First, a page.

Tuesday, 16 December 2014

What I've been reading - the Fiction Edition

Modern Mrs Darcy's Twitterature link-up is now called Quick Lit. Go there to get more - lots more - recommendations and short reviews of books.

Oddly, after so many Twitteratures of mostly non-fiction, this time all I have is fiction...

Marilynne Robinson: Lila

Neglected child, cared for by a migrant worker woman, grows into a woman who feels she's an outsider everywhere. How does she become an old pastor's wife in the small Iowa town called Gilead? Will she find her identity, and a way to feel at home?
Now this was a good book, and I tried to enjoy it slowly. Lots of food for thought. And now that I have some inkling of what Lila might be thinking and feeling, I want to re-read Gilead, too.

Fyodor Dostoyevsky: The Idiot

A naive man enters society in St. Petersburg (in the late 1800s, I assume). He's so trusting, open and candid that he's quite a puzzle to everyone he meets.
The book is a witty social commentary mixed up with emotional instability, downright madness and volatile, self-destructively impulsive people - well, there are many sorts among the large cast of characters, but the impulsiveness made the biggest impression on me.
 I read this because it was chosen for an online book club, and many people in the online book club have enjoyed it. I wasn't thrilled with it, but having started, I persevered.
And I just have to give kudos to the Finnish translation by Olli Kuukasjärvi. So good!

Earlier this autumn, as I was dragged down with a persistent cold and cough, I went on a comfort reading binge of my favourite detective novels.
First, a bunch of my favourite Dorothy L.Sayers books:
The Nine Tailors
Murder Must Advertise
Gaudy Night
I love these more for their settings - the Fens, a 1930's advertising agency and a fictitious women's college at Oxford respectively - than their plots.
(I have a feeling I could say this for all the detective novels I love. Because I love them as novels, not as detective stories.)
Though I like Sayers's detective, Lord Peter Wimsey, a lot, I enjoy the other characters at least as much. The inimitable Bunter. The entire village of Fenchurch St. Paul, especially their enthusiastic vicar. The colourful bunch of people working at the advertising agency. The dons and students at Oxford. Gaudy Night is mostly Harriet Vane's story and POV, and that makes this book special, too.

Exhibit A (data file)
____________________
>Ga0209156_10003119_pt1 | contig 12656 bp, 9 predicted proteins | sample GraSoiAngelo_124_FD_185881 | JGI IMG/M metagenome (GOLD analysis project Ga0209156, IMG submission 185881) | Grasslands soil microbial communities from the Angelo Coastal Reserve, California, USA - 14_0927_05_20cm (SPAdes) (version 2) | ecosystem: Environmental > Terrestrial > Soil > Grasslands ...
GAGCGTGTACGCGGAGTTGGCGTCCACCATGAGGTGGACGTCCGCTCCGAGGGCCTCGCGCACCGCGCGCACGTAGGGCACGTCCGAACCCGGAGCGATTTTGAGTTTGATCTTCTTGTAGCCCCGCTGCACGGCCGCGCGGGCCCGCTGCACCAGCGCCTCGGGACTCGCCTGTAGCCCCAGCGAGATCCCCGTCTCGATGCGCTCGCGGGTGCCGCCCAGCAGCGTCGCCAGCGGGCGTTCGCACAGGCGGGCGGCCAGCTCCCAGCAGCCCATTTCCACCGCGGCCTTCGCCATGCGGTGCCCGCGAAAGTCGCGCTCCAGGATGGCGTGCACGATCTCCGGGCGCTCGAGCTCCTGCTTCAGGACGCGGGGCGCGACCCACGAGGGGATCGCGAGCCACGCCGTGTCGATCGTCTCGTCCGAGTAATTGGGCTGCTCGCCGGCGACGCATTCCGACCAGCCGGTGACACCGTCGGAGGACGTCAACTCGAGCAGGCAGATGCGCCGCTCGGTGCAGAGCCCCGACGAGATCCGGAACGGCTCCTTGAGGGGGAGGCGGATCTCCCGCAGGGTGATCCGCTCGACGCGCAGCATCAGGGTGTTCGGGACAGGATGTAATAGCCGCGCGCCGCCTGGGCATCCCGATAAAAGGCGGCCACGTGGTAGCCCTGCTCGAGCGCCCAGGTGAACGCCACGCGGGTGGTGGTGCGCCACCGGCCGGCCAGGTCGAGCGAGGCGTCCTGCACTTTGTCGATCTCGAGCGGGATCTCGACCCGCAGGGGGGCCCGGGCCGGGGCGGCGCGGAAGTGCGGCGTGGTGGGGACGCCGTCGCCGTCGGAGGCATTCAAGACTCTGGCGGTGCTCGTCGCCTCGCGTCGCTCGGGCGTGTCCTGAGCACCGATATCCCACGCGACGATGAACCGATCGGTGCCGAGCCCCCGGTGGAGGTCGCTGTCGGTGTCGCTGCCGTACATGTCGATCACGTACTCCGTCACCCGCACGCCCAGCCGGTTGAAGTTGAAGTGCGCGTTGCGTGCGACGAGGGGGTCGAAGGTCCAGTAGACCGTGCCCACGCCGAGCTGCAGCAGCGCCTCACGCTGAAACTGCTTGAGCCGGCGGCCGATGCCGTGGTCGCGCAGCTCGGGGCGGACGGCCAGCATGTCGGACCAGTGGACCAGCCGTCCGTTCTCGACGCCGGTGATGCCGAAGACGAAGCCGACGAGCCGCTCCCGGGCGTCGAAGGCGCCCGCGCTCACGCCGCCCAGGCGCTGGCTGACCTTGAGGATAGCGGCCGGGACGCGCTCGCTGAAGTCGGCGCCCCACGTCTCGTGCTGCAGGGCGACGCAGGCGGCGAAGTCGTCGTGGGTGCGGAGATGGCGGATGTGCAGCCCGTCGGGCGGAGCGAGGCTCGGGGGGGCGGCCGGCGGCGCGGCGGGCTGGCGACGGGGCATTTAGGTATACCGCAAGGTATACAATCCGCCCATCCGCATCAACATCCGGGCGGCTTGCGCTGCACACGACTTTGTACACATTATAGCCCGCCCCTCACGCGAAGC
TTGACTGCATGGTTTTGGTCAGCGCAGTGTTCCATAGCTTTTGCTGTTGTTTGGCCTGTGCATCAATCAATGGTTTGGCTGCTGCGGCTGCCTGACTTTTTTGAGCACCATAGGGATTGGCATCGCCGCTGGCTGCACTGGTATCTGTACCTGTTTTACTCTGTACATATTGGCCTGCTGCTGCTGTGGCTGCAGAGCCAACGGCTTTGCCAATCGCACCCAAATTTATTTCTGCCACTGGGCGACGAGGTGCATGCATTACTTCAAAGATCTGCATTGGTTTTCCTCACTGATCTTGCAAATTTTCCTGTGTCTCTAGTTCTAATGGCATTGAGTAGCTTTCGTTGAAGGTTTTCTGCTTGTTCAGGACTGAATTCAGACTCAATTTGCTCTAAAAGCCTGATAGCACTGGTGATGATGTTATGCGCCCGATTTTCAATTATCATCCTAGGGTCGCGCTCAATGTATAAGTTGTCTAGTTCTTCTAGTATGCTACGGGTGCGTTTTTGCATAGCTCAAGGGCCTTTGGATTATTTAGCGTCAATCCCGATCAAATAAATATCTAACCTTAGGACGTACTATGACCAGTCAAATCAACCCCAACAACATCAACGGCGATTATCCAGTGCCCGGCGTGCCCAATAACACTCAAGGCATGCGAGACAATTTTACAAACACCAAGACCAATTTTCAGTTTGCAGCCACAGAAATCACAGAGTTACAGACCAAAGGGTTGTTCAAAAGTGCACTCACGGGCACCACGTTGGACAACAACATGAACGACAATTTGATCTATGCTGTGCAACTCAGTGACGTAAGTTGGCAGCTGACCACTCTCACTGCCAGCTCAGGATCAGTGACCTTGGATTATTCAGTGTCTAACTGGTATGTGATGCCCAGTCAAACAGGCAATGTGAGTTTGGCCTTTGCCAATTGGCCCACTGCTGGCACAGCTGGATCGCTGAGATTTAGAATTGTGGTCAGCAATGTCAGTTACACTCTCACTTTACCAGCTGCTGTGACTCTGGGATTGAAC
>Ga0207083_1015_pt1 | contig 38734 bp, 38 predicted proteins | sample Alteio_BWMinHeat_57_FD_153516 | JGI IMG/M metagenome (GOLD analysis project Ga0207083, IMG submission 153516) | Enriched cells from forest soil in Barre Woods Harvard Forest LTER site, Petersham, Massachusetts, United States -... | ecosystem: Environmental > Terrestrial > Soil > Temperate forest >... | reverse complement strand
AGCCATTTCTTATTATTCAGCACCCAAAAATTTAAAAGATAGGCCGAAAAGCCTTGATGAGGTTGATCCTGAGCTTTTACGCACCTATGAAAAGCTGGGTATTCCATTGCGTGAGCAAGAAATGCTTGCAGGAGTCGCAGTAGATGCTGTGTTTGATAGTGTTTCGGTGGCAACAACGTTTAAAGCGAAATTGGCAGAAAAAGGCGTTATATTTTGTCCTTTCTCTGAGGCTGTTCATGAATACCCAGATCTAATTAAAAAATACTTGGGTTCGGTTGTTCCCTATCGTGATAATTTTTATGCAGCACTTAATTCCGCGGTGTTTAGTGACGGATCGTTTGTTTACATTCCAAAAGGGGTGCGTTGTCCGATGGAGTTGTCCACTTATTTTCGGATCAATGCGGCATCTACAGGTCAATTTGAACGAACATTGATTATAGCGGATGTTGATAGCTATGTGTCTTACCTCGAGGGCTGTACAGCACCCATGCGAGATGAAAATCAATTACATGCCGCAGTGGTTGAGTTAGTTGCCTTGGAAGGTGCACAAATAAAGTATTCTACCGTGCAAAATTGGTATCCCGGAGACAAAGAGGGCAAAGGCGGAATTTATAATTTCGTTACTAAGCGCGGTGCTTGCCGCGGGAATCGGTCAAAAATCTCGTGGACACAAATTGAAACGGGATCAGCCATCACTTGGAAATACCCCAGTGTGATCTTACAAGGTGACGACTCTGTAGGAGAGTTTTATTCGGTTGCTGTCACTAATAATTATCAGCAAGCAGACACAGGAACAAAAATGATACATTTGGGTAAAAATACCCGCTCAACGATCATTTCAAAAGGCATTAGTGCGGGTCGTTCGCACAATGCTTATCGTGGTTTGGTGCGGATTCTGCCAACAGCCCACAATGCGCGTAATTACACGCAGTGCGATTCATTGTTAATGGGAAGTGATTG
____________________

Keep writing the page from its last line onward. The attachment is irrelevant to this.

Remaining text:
And, lastly, a book that I have read many times before, too:

Josephine Tey: The Daughter of Time

A bedridden police inspector and his "looker-upper" aka research assistant investigate the case of Richard III's nephews. Was Richard III really the monster that popular history had painted him through the centuries? What really happened to the young Princes?

I don't have the words to express how relevant this story is in our time, when the Internet and social media have opened up the way for anyone and everyone to write their own version of history. What is reliable? How is it possible to evaluate how people's perspectives, sympathies and wishes influence the way they tell a story?


  1. Stopping by from MMD. I enjoyed Gilead, and I'm looking forward to Lila. Wondering if I should read Home first? And the Lord Peter series is one of my favorites. :-)

    1. Thanks for stopping by :-)
      I don't think it's necessary to read Home before reading Lila. The events in Lila all happen before the events in Gilead, whereas Home is parallel with Gilead, just a different POV. If anything, I think it might have enhanced my experience of reading Home if I had had this insight into what Lila might be thinking.

  2. Hi,
    I found your site from MMD and was suprised because I am living in Espoo! It is always great to get good book recommendations.
    I also really love the library system here. As an American living in Finland, the selection of English books is really impressive. Also being able to order books to my local library, renew and manage my account all online is so handy!
    I have also read a few books in Finnish, one recommended by your blog, 'Naiset ilman Maata' and have really enjoyed them.
    I find it difficult to find decent fiction books so am happy to try Robinson soon.
    Thanks! -tonja

    1. Hello, and thanks for commenting!
      Hope you like living here :-)
      Over the years I've become more and more choosy about the fiction I read, but the quick reviews at MMD have helped me a lot. (Also to know what probably isn't my cup of tea...) I found Marilynne Robinson's books through MMD, too.

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